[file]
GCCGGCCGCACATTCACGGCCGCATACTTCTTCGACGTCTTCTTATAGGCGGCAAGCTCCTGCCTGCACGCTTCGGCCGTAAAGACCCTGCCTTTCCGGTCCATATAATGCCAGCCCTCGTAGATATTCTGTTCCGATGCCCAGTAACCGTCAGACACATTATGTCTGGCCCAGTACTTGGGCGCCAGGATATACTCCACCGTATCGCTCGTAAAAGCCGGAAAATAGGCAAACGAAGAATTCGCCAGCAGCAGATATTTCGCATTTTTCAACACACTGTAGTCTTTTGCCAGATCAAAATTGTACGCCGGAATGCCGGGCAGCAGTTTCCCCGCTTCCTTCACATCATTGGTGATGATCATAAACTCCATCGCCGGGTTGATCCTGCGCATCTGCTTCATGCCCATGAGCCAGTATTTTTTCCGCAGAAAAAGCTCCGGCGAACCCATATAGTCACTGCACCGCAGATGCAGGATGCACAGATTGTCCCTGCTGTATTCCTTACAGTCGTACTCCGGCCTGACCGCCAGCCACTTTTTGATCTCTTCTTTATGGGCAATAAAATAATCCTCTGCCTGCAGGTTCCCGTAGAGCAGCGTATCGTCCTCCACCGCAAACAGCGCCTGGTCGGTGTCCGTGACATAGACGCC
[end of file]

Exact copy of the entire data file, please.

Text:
GCCGGCCGCACATTCACGGCCGCATACTTCTTCGACGTCTTCTTATAGGCGGCAAGCTCCTGCCTGCACGCTTCGGCCGTAAAGACCCTGCCTTTCCGGTCCATATAATGCCAGCCCTCGTAGATATTCTGTTCCGATGCCCAGTAACCGTCAGACACATTATGTCTGGCCCAGTACTTGGGCGCCAGGATATACTCCACCGTATCGCTCGTAAAAGCCGGAAAATAGGCAAACGAAGAATTCGCCAGCAGCAGATATTTCGCATTTTTCAACACACTGTAGTCTTTTGCCAGATCAAAATTGTACGCCGGAATGCCGGGCAGCAGTTTCCCCGCTTCCTTCACATCATTGGTGATGATCATAAACTCCATCGCCGGGTTGATCCTGCGCATCTGCTTCATGCCCATGAGCCAGTATTTTTTCCGCAGAAAAAGCTCCGGCGAACCCATATAGTCACTGCACCGCAGATGCAGGATGCACAGATTGTCCCTGCTGTATTCCTTACAGTCGTACTCCGGCCTGACCGCCAGCCACTTTTTGATCTCTTCTTTATGGGCAATAAAATAATCCTCTGCCTGCAGGTTCCCGTAGAGCAGCGTATCGTCCTCCACCGCAAACAGCGCCTGGTCGGTGTCCGTGACATAGACGCC